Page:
Dot Wheeler lived on a farm, went to a one-room schoolhouse, led square dances, taught Sunday school and canned her own jelly from wild grapes.
"She was very old-school," says Jill Wheeler Nichols, who grew up next door to her grandmother on the Middle Township farm. "Even her house was plain - she didn't have a lot of stuff on the walls."
But Wheeler, who died last month at 87, usually had lots going on inside and around those walls. She and her husband - Jack died in 1994 - had four kids, eight grandchildren and now 17 great-grandchildren. The whole family is still in Cape May County.
Nichols and her two sisters - the daughters of the Wheelers' only son, the late Jackie - were in and out of their grandparents' house like it was their own. Their cousins came and went all the time, too.
And almost every week for years, Jack and Dot hosted a Sunday family dinner that was at its best in the summer. Their farmhouse had a swimming pool, and the grandchildren say the adults were happy to join them in misbehaving, throwing each other in the pool.
"It was a great big barbecue," says another granddaughter, Sandi Maund, of Dennis Township. Everybody cooked and shared, and the 52-acre farm grew corn, tomatoes and melons - "The best watermelons in Cape May County," Maund brags - and more stuff to pick that day and eat that night.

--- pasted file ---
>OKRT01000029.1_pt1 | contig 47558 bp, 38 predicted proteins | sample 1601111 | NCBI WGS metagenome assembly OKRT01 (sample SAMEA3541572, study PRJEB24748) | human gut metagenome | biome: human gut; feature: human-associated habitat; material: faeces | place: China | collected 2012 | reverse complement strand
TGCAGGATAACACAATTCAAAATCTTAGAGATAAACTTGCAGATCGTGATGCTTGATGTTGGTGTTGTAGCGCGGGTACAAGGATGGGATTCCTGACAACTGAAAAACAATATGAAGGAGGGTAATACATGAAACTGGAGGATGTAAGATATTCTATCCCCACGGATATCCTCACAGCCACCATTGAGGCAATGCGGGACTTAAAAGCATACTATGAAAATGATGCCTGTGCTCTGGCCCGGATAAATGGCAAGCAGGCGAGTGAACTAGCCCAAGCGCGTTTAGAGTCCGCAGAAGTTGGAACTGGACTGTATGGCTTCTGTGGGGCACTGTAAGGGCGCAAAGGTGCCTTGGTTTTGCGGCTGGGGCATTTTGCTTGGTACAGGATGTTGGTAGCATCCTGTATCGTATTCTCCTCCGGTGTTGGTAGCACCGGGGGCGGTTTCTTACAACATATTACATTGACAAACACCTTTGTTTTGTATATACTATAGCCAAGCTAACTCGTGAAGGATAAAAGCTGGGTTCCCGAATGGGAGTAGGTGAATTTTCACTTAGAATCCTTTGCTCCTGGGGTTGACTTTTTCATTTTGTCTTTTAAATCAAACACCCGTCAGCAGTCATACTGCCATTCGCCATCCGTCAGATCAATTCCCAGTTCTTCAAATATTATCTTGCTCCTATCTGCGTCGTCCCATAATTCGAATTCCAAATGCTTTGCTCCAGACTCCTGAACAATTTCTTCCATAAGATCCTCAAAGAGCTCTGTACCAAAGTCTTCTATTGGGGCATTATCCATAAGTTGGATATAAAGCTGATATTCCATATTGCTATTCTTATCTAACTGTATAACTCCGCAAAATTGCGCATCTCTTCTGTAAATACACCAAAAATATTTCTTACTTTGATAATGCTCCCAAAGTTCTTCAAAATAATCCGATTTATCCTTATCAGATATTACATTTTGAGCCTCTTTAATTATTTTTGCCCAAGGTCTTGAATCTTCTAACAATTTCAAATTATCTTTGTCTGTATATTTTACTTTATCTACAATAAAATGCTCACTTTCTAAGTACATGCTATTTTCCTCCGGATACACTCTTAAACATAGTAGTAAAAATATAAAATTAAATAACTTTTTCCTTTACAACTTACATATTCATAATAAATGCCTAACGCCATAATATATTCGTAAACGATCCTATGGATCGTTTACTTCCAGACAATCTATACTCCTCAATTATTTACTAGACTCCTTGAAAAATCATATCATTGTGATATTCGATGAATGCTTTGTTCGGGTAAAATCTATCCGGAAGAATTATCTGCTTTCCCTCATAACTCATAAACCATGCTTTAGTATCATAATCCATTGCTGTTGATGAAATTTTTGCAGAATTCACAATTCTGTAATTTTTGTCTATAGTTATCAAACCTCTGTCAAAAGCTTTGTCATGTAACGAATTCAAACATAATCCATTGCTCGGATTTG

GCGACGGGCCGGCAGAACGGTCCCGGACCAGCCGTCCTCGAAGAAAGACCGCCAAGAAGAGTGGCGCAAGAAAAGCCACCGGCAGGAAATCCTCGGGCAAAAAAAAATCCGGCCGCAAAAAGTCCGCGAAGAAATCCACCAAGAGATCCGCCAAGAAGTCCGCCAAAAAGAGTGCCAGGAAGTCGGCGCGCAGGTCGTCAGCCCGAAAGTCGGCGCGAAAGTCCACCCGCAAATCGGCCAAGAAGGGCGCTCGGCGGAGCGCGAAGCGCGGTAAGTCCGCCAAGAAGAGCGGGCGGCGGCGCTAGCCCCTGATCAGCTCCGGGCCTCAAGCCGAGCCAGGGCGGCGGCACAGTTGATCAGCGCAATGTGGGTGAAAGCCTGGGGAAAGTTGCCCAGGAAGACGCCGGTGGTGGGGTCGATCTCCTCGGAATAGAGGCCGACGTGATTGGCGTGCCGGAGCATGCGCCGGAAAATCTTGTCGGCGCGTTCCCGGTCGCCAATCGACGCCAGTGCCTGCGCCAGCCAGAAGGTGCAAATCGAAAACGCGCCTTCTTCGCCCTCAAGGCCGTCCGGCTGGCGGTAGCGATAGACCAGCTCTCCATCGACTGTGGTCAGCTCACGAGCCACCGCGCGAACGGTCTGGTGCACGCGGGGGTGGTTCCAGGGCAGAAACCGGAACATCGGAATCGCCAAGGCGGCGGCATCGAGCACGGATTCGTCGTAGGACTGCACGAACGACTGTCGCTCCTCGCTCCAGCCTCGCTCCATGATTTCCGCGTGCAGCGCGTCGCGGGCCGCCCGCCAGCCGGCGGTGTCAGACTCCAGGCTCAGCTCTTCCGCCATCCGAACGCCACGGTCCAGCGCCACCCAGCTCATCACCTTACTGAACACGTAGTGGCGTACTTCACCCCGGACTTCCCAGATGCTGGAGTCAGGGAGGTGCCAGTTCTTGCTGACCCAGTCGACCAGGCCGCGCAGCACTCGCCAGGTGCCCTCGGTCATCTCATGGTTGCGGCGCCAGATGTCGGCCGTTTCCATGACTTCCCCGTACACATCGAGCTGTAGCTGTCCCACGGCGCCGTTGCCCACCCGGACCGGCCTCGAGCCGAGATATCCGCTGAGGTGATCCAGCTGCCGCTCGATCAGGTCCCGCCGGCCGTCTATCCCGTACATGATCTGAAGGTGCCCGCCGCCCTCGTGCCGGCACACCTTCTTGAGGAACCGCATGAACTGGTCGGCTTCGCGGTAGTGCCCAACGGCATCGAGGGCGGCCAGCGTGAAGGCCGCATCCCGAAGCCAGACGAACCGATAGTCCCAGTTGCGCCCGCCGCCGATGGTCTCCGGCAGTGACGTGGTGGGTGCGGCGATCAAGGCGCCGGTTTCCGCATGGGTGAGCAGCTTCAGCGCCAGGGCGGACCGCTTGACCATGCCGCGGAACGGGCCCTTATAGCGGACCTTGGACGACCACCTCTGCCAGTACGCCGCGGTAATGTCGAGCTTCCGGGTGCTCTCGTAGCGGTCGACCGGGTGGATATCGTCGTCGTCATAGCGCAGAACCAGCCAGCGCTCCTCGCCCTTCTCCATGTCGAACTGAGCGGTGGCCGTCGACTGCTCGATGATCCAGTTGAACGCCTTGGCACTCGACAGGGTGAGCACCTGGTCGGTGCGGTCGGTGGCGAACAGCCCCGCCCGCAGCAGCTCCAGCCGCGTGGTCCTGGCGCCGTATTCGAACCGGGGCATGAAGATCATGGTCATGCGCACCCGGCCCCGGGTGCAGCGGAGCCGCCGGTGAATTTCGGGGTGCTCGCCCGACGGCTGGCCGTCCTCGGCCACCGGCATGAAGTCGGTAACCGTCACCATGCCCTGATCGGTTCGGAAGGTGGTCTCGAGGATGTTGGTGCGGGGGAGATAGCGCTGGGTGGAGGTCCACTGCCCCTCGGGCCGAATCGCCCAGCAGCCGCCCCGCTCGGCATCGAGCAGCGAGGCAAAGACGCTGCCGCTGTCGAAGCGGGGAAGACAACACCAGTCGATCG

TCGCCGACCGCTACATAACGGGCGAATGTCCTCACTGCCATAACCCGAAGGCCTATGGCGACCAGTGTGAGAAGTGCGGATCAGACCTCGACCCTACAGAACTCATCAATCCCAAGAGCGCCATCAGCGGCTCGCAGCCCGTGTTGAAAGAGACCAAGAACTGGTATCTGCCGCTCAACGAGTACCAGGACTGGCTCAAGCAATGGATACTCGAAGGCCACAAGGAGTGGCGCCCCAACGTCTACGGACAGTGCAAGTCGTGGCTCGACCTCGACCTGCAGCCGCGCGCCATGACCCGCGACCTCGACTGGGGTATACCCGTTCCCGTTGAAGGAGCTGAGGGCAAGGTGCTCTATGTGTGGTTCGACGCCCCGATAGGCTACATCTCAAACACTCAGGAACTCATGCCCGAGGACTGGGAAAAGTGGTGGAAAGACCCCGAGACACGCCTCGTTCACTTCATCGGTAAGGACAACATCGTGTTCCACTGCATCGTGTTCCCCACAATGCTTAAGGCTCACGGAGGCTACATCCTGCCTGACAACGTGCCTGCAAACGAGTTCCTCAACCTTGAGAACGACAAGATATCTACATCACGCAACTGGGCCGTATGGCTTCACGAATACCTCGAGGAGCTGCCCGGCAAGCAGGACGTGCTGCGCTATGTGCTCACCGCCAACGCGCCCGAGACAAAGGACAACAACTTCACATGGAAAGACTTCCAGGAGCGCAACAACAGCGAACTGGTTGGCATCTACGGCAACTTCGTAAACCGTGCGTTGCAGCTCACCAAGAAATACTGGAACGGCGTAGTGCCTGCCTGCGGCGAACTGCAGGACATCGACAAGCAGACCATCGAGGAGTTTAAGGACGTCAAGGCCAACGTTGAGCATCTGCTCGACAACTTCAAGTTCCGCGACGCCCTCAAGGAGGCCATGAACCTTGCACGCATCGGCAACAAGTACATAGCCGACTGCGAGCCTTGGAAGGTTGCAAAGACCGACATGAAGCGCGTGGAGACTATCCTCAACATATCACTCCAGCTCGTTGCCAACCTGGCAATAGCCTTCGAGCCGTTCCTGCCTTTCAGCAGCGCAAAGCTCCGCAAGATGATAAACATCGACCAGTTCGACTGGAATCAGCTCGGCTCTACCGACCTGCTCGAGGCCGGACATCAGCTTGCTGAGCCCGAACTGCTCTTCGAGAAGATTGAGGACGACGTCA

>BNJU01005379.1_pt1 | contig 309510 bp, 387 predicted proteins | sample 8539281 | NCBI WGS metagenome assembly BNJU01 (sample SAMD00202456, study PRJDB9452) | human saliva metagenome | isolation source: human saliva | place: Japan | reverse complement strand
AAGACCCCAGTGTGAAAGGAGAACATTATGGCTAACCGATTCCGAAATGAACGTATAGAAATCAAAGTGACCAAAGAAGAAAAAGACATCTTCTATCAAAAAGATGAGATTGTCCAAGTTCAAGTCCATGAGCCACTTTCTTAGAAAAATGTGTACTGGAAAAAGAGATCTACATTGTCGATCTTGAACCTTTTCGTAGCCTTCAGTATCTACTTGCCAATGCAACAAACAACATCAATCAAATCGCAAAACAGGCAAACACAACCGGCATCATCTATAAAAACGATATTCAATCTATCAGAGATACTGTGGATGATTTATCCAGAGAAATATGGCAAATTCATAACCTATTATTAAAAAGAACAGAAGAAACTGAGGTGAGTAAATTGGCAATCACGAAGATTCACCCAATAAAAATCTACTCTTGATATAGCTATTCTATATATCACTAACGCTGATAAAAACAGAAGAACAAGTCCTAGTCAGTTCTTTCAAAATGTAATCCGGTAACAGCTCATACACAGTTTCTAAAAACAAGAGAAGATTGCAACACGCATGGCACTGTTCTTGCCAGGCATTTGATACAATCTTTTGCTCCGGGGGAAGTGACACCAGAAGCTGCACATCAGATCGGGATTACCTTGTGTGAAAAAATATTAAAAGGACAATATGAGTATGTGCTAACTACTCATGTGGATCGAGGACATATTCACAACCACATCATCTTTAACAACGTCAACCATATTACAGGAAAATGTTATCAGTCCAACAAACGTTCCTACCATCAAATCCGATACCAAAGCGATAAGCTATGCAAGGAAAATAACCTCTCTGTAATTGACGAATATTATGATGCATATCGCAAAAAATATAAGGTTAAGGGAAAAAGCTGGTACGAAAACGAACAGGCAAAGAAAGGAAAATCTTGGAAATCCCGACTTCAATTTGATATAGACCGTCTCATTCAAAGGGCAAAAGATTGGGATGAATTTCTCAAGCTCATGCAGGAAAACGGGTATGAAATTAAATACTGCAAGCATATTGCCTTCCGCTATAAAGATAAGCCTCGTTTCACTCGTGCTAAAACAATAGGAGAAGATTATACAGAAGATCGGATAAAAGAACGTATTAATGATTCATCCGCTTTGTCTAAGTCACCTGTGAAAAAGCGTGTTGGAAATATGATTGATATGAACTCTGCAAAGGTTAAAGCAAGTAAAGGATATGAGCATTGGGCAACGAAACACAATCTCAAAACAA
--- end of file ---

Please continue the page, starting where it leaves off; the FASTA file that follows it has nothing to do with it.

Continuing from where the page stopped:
"We'd always take the ripe, ugly tomatoes that you didn't want to put out at the stand," she adds. "So part of the meal came right off the farm."
The Wheeler Farm did have a stand out front, but the family also delivered to sellers around Cape May County. Dot didn't do much actual farming herself, although she did run a wholesale operation on the property where farmstand owners could buy Wheeler produce. And her kids would pick strawberries and get paid the same as anybody else - 10 cents a quart, recalls daughter Pat Garrison, of Middle Township.
But Dot couldn't devote all her time to her farm and family, because she also had to handle her career as a professional square-dance caller. She taught lessons for more than 30 years, and she even led her own dance group - the Wheeler Dealers.
She always liked teaching her family, but no other Wheelers loved square dancing as much as Dot, who was still teaching and calling into her 80s.
And for all her old-fashioned ways, she wasn't completely out of a different era. She was happy to have a dishwasher and pizza and Chinese restaurants in her world. Still, she had her limits and her loves, and the latter included her farm, her church and her square dancing.
"She changed with the times," Garrison, her daughter, says, "but just not to the times there are now."
A Life Lived appears Tuesdays and Saturdays.
Contact Martin DeAngelis: